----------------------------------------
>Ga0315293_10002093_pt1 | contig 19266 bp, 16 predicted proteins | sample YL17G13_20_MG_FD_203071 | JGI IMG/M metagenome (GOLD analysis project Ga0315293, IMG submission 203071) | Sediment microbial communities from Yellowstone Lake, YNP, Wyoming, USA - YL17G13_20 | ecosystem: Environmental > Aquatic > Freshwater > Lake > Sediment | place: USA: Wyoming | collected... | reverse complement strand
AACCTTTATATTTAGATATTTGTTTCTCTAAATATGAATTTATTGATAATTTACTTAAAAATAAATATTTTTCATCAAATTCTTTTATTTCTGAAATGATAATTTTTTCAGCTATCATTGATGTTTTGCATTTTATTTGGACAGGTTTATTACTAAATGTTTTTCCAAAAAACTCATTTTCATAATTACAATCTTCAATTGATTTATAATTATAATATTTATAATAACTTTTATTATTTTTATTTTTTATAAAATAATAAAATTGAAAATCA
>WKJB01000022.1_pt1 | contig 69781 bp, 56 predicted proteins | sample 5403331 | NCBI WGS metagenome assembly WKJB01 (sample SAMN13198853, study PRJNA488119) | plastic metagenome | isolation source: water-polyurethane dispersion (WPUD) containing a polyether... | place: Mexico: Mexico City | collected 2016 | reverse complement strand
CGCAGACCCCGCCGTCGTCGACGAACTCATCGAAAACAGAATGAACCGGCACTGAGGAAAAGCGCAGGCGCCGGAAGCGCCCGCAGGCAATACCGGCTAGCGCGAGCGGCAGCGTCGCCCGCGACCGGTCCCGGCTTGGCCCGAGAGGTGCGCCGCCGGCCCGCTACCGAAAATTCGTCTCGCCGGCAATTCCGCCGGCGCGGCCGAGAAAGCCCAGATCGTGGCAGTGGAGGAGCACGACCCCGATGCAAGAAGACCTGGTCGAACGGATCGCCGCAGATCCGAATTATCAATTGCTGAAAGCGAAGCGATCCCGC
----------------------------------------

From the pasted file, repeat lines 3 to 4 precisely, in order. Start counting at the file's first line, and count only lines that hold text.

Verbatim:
>WKJB01000022.1_pt1 | contig 69781 bp, 56 predicted proteins | sample 5403331 | NCBI WGS metagenome assembly WKJB01 (sample SAMN13198853, study PRJNA488119) | plastic metagenome | isolation source: water-polyurethane dispersion (WPUD) containing a polyether... | place: Mexico: Mexico City | collected 2016 | reverse complement strand
CGCAGACCCCGCCGTCGTCGACGAACTCATCGAAAACAGAATGAACCGGCACTGAGGAAAAGCGCAGGCGCCGGAAGCGCCCGCAGGCAATACCGGCTAGCGCGAGCGGCAGCGTCGCCCGCGACCGGTCCCGGCTTGGCCCGAGAGGTGCGCCGCCGGCCCGCTACCGAAAATTCGTCTCGCCGGCAATTCCGCCGGCGCGGCCGAGAAAGCCCAGATCGTGGCAGTGGAGGAGCACGACCCCGATGCAAGAAGACCTGGTCGAACGGATCGCCGCAGATCCGAATTATCAATTGCTGAAAGCGAAGCGATCCCGC